Healthy eating habits begin at the grocery store

The grocery store offers a cornucopia of food choices, healthy and not so healthy. For most people, the grocery store is the source for the majority of food they consume. When working toward a healthier lifestyle, smart eating habits begin here. The food chosen from the shelves and bins makes a direct impact on a person’s overall health.
Anonymous
Oct 12, 2012

A healthy diet includes eating a variety of foods daily. At MyPlate.gov, you can view healthy eating tips, print out nutritious recipes and learn which foods should be filling the grocery cart for healthful living. The amount of each food group an individual needs for optimum health varies by gender and age. However, My Plate recommends making half your plate fruits and vegetables at each meal.

When grocery shopping, consider a few simple tips to find healthy food options.

Make a weekly menu plan. Take the time each week to create a menu plan packed with nutritious recipes. Consider having a Meatless Monday featuring a pasta primavera recipe with fresh vegetables and a low-fat sauce. Don’t forget to plan breakfast and lunch menus as well. Incorporate whole, fresh fruit for sack lunches and on-the-go snacks.

Let the menu guide the grocery list. Shopping without a grocery list can spell disaster. It can break a budget because you end up buying things you don’t need. Often those extra items are processed, unhealthy foods. Use the weekly menu as the source for the weekly shopping list. It tends to be easier to buy nutritious foods such as fresh fruit and vegetables if the list actually reads three green apples, one head cauliflower, two bags carrots, five peaches and so forth.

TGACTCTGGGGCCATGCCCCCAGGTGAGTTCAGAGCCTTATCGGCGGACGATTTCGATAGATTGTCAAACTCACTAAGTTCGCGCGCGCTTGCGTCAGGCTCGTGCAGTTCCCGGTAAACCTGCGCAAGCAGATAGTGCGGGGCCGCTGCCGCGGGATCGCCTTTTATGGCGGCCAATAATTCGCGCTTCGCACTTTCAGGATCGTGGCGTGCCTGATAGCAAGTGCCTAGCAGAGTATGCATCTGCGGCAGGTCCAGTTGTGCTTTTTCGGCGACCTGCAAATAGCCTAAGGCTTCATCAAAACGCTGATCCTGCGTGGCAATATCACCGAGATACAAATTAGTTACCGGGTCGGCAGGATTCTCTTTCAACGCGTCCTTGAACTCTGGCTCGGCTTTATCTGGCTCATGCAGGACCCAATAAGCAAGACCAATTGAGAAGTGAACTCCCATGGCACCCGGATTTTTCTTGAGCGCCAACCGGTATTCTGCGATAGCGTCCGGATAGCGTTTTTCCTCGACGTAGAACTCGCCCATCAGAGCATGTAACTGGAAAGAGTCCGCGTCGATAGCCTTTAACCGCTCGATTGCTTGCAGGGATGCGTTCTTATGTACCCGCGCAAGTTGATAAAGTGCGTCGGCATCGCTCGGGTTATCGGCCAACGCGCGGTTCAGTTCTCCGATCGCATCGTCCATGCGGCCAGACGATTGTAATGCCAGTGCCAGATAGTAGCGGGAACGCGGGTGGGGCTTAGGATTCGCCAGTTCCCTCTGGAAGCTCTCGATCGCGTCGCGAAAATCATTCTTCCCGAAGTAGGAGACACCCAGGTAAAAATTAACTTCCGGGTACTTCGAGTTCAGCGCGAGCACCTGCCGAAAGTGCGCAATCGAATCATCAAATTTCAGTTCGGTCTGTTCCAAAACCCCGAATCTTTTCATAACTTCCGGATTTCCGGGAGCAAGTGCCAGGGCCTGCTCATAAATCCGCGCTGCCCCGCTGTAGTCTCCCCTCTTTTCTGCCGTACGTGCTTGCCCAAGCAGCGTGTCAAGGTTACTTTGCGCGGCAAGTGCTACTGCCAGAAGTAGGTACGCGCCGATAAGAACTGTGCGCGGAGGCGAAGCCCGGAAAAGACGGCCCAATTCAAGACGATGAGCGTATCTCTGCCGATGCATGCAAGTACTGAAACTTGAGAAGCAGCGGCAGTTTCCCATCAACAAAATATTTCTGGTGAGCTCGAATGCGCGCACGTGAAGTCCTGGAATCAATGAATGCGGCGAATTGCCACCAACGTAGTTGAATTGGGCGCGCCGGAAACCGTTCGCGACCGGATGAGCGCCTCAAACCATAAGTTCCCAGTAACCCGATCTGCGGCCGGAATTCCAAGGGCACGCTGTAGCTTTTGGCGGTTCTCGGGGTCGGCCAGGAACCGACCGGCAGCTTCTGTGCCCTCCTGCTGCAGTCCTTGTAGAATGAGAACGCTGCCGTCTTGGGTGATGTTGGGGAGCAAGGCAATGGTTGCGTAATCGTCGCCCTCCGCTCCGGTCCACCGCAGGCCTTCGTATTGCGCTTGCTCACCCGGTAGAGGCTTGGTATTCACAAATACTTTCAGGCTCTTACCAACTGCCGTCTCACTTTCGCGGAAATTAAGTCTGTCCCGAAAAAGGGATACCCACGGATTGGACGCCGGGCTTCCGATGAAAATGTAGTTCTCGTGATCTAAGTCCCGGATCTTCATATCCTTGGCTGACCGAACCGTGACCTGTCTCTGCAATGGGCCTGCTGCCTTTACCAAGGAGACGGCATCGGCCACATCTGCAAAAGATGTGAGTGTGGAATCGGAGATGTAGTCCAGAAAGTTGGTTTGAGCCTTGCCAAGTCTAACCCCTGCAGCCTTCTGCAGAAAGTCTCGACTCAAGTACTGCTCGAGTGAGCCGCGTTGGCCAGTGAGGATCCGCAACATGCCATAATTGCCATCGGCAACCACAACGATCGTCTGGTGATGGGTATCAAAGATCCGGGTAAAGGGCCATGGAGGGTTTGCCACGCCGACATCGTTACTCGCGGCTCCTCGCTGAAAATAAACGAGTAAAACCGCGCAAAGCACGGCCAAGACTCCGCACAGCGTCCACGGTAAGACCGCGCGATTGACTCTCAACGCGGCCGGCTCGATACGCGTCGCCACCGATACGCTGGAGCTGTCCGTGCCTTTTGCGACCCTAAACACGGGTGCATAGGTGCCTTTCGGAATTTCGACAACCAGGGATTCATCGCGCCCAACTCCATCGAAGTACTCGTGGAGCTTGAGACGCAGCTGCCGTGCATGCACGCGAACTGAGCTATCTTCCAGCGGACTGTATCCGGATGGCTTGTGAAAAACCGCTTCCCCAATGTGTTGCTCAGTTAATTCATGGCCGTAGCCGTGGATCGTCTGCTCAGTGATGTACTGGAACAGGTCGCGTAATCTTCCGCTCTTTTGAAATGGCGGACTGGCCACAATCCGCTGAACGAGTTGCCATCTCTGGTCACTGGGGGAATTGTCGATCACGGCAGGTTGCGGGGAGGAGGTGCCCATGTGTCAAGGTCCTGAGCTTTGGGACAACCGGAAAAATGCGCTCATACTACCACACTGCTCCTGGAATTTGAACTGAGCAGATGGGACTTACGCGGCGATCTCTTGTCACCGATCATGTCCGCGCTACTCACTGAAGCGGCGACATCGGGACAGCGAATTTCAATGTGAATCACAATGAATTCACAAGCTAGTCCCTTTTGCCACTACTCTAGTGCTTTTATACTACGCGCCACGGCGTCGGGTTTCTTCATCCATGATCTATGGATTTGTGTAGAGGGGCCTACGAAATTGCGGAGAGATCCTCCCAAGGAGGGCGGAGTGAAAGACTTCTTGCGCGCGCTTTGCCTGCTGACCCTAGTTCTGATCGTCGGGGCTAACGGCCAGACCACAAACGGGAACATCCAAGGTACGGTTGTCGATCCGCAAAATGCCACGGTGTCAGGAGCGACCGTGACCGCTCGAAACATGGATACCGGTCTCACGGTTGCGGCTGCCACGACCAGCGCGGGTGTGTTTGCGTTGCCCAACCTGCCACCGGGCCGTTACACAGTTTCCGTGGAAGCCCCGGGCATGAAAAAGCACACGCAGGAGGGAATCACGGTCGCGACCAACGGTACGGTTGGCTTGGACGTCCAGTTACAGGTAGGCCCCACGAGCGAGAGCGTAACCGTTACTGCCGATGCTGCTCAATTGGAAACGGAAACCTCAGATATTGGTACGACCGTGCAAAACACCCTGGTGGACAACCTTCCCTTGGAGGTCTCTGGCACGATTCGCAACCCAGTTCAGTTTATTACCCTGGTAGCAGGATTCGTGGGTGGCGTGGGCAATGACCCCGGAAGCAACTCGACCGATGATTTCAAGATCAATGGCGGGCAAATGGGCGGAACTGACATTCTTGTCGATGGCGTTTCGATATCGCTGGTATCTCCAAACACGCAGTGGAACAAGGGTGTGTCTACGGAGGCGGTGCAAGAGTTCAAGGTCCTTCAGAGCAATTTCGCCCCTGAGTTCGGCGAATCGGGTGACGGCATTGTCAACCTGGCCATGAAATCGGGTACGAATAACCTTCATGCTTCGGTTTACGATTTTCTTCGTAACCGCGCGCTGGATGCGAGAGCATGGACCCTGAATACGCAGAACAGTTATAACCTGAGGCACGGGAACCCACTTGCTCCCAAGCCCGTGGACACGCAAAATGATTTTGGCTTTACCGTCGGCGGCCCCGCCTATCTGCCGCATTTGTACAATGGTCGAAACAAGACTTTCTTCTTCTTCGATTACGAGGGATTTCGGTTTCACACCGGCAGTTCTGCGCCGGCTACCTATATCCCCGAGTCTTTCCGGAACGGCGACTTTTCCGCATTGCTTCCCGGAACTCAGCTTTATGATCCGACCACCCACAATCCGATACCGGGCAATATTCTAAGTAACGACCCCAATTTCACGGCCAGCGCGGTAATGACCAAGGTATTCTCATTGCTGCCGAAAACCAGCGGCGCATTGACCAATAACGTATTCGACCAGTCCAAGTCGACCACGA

Focus on fresh foods. Plan to spend more than half your shopping trip in the produce section. Make it your first stop. The produce won’t spoil while you shop for the rest of the items on your list. The remainder of the list shouldn't be very long since the bulk of the foods you need are in the produce section. Stock up on fruits and vegetables. Take advantage of prewashed and/or precut produce. Think of these healthy food items as your new and improved convenience foods. Substitute a package of baby carrots for a bag of potato chips for a snack item.

Shop the perimeters. Many stores are organized with the produce, fresh proteins and dairy items lined around the store’s perimeter. After stocking up on produce, look for fresh-baked whole grain bread products instead of the commercial processed versions. Opt for non-fat or lower fat content milk products and cheeses. If a recipe needs only three slices of Swiss cheese, don’t buy a package with 16 slices. Stop at the deli and request three slices. You don’t have to order items in the deli by weight.

Avoid the candy and snack aisles. Fresh strawberries and one cup of non-fat frozen yogurt is a healthier treat than most of the candy found at the grocery store. Avoid the candy and snack aisles, or limit your visit to once a month and one treat.

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